How to Keep Kosher with Meat and Seafood
Keeping kosher is the guiding principle behind Jewish food traditions. The rules of keeping kosher involve how you select food, how you cook it, and how you plan your menus. To keep kosher, you have many rules to follow with meat:
Finding kosher animals: The Torah defines kosher animals as those who chew their cud and have split hooves. Beef, veal, and lamb are kosher; pork isn’t. Poultry is also kosher.
Butchering: How the meat is butchered also determines whether it is kosher. Butchers must be specially trained so they know how to prepare the meats and which cuts are kosher.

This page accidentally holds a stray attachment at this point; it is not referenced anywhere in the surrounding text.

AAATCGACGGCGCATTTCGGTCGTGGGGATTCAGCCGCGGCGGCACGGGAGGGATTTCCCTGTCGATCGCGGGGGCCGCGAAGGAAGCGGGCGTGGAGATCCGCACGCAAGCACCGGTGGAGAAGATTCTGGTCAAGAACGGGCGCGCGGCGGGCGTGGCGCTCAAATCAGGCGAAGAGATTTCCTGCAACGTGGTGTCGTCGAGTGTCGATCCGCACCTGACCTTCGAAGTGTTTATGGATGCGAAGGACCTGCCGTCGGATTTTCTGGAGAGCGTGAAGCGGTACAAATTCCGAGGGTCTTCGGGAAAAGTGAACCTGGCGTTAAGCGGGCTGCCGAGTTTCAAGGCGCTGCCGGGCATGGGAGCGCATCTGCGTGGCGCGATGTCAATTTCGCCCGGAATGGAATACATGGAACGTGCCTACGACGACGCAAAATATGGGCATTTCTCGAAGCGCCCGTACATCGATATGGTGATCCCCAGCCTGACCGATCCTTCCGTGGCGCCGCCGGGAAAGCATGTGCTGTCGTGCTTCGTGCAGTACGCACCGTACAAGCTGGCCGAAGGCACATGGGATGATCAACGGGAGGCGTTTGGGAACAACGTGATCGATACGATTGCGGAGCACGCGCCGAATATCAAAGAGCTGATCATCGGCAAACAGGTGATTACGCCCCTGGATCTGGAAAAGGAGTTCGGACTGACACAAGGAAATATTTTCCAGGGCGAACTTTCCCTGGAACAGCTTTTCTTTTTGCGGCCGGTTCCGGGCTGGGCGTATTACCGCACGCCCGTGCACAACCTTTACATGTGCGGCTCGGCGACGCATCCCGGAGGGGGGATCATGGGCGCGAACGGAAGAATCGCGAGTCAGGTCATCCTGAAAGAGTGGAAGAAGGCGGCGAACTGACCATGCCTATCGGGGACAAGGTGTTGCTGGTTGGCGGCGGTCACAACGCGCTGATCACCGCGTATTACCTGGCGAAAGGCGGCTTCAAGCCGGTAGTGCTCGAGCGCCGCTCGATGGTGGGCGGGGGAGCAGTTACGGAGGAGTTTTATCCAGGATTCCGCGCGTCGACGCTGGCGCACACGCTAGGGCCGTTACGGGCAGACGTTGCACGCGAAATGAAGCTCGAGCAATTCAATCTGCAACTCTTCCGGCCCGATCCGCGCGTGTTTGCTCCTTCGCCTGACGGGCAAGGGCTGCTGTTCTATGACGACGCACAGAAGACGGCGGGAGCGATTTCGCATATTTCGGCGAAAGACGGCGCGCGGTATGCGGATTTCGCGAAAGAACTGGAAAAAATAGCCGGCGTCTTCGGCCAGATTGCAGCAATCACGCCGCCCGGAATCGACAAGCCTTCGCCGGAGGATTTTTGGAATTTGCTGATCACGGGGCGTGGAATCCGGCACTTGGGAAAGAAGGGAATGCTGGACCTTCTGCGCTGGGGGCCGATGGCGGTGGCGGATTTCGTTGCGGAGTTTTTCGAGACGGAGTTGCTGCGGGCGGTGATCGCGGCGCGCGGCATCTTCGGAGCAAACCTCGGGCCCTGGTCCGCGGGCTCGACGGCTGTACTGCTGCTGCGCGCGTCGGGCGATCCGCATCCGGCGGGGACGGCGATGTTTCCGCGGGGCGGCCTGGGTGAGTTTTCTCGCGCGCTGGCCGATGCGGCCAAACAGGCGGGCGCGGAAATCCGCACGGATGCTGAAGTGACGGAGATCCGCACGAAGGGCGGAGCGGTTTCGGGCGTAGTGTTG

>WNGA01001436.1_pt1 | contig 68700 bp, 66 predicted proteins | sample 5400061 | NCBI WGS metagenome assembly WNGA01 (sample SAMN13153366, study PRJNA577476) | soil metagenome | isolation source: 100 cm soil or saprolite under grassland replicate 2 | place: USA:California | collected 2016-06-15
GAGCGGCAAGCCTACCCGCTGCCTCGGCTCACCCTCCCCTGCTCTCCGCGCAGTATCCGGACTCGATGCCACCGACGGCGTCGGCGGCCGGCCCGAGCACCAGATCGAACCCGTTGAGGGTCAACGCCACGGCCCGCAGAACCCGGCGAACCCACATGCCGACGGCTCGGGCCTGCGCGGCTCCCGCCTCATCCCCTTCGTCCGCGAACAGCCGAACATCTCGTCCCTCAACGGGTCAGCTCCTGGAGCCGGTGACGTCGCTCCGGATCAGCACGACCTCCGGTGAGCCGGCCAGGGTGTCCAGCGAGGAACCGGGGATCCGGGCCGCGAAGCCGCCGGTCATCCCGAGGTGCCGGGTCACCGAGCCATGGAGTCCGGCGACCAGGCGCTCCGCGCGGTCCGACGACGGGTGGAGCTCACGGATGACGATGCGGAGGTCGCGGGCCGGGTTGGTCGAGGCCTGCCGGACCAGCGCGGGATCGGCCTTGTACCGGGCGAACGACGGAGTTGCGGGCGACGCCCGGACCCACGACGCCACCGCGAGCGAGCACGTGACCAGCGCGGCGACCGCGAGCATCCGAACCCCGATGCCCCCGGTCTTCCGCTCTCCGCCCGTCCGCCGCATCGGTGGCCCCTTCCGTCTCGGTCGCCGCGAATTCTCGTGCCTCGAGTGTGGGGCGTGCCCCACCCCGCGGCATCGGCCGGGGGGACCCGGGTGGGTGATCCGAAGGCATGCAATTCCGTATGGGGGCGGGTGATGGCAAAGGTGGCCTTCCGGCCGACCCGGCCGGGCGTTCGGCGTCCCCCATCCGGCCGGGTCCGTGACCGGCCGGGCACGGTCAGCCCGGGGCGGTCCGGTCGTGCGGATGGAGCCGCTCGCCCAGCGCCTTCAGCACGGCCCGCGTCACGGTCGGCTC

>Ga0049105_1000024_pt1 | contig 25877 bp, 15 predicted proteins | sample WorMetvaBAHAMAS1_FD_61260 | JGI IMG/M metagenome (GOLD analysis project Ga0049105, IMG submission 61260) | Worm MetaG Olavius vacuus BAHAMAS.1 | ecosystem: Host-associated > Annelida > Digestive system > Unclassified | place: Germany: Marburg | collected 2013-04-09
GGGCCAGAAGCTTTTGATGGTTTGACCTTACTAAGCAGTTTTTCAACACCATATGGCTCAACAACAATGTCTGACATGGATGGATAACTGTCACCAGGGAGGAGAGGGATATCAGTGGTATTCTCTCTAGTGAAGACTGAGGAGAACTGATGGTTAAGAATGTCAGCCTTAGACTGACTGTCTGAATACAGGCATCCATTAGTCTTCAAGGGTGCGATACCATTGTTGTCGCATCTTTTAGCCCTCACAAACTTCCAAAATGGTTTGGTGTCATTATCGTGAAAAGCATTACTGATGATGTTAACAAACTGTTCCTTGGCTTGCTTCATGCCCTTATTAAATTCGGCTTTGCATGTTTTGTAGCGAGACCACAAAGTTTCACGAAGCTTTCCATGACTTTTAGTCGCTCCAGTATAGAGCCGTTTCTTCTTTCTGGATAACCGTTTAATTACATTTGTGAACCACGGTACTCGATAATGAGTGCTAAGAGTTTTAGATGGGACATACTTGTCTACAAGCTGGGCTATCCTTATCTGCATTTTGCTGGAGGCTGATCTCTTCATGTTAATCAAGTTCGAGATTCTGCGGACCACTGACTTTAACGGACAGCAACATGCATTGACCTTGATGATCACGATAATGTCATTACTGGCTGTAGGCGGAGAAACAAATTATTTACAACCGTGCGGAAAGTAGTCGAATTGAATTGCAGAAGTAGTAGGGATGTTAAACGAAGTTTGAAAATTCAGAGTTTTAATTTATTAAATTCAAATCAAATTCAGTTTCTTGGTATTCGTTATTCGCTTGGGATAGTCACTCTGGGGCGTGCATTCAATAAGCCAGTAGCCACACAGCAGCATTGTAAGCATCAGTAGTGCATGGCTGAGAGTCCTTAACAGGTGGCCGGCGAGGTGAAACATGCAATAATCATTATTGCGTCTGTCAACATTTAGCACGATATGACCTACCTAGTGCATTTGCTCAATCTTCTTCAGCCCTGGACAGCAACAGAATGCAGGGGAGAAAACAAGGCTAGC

Shooting animals and poultry makes them not kosher. Thus, wild game isn’t kosher.
Koshering: Before you can eat meat or poultry, it must be koshered, or salted.
Seafood has its own set of kosher rules:
Kosher fish must have scales and fins. Salmon, trout, tuna, sea bass, cod, haddock, halibut, flounder, sole, whitefish, and most other fish commonly available in markets are kosher.
Shellfish, mollusks, and squid aren’t kosher. Monkfish, which doesn’t have scales, isn’t kosher. Neither is eel.
Surimi, or imitation shellfish, can be kosher if it doesn’t contain shellfish extract.
You must keep meat and dairy foods completely separate to keep kosher.